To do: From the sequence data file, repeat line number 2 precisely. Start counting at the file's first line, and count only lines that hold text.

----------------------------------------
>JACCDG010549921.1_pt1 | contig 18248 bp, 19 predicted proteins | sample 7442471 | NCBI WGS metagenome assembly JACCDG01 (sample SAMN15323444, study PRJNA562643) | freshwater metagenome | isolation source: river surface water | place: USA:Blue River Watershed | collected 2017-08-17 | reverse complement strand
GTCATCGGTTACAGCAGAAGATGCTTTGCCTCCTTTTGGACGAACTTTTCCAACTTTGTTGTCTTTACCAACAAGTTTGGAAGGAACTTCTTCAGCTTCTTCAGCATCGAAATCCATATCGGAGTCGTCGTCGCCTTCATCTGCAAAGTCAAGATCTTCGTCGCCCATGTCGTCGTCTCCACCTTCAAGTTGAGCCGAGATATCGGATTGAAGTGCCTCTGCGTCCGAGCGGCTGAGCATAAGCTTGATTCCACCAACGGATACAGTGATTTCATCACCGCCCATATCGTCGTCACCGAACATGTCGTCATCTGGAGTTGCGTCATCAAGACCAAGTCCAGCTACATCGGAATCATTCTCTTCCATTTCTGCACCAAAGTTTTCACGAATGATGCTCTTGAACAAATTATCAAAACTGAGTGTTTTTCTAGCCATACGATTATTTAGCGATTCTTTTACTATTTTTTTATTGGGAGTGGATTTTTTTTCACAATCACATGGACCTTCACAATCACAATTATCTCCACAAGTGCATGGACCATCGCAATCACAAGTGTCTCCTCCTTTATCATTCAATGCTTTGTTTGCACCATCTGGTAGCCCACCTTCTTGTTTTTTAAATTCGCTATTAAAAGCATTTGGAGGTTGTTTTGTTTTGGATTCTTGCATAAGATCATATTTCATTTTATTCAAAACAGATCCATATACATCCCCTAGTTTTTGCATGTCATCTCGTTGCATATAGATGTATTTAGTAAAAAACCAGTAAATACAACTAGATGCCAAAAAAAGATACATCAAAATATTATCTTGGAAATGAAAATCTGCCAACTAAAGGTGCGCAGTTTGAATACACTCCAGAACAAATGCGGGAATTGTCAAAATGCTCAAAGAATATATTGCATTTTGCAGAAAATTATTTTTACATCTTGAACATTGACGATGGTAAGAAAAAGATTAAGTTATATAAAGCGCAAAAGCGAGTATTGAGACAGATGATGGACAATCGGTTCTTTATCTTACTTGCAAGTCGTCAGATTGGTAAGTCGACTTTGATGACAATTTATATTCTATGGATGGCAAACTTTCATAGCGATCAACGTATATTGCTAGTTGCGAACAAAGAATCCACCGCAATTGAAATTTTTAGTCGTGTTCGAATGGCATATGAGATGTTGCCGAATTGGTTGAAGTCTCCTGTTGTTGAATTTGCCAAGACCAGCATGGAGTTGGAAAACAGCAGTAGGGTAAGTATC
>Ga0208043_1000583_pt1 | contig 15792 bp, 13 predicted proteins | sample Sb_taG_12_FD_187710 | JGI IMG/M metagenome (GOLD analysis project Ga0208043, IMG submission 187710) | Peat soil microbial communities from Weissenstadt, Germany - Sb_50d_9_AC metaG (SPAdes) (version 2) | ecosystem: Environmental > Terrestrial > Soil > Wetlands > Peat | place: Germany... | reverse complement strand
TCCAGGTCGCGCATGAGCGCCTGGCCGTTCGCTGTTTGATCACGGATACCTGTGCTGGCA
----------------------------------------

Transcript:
GTCATCGGTTACAGCAGAAGATGCTTTGCCTCCTTTTGGACGAACTTTTCCAACTTTGTTGTCTTTACCAACAAGTTTGGAAGGAACTTCTTCAGCTTCTTCAGCATCGAAATCCATATCGGAGTCGTCGTCGCCTTCATCTGCAAAGTCAAGATCTTCGTCGCCCATGTCGTCGTCTCCACCTTCAAGTTGAGCCGAGATATCGGATTGAAGTGCCTCTGCGTCCGAGCGGCTGAGCATAAGCTTGATTCCACCAACGGATACAGTGATTTCATCACCGCCCATATCGTCGTCACCGAACATGTCGTCATCTGGAGTTGCGTCATCAAGACCAAGTCCAGCTACATCGGAATCATTCTCTTCCATTTCTGCACCAAAGTTTTCACGAATGATGCTCTTGAACAAATTATCAAAACTGAGTGTTTTTCTAGCCATACGATTATTTAGCGATTCTTTTACTATTTTTTTATTGGGAGTGGATTTTTTTTCACAATCACATGGACCTTCACAATCACAATTATCTCCACAAGTGCATGGACCATCGCAATCACAAGTGTCTCCTCCTTTATCATTCAATGCTTTGTTTGCACCATCTGGTAGCCCACCTTCTTGTTTTTTAAATTCGCTATTAAAAGCATTTGGAGGTTGTTTTGTTTTGGATTCTTGCATAAGATCATATTTCATTTTATTCAAAACAGATCCATATACATCCCCTAGTTTTTGCATGTCATCTCGTTGCATATAGATGTATTTAGTAAAAAACCAGTAAATACAACTAGATGCCAAAAAAAGATACATCAAAATATTATCTTGGAAATGAAAATCTGCCAACTAAAGGTGCGCAGTTTGAATACACTCCAGAACAAATGCGGGAATTGTCAAAATGCTCAAAGAATATATTGCATTTTGCAGAAAATTATTTTTACATCTTGAACATTGACGATGGTAAGAAAAAGATTAAGTTATATAAAGCGCAAAAGCGAGTATTGAGACAGATGATGGACAATCGGTTCTTTATCTTACTTGCAAGTCGTCAGATTGGTAAGTCGACTTTGATGACAATTTATATTCTATGGATGGCAAACTTTCATAGCGATCAACGTATATTGCTAGTTGCGAACAAAGAATCCACCGCAATTGAAATTTTTAGTCGTGTTCGAATGGCATATGAGATGTTGCCGAATTGGTTGAAGTCTCCTGTTGTTGAATTTGCCAAGACCAGCATGGAGTTGGAAAACAGCAGTAGGGTAAGTATC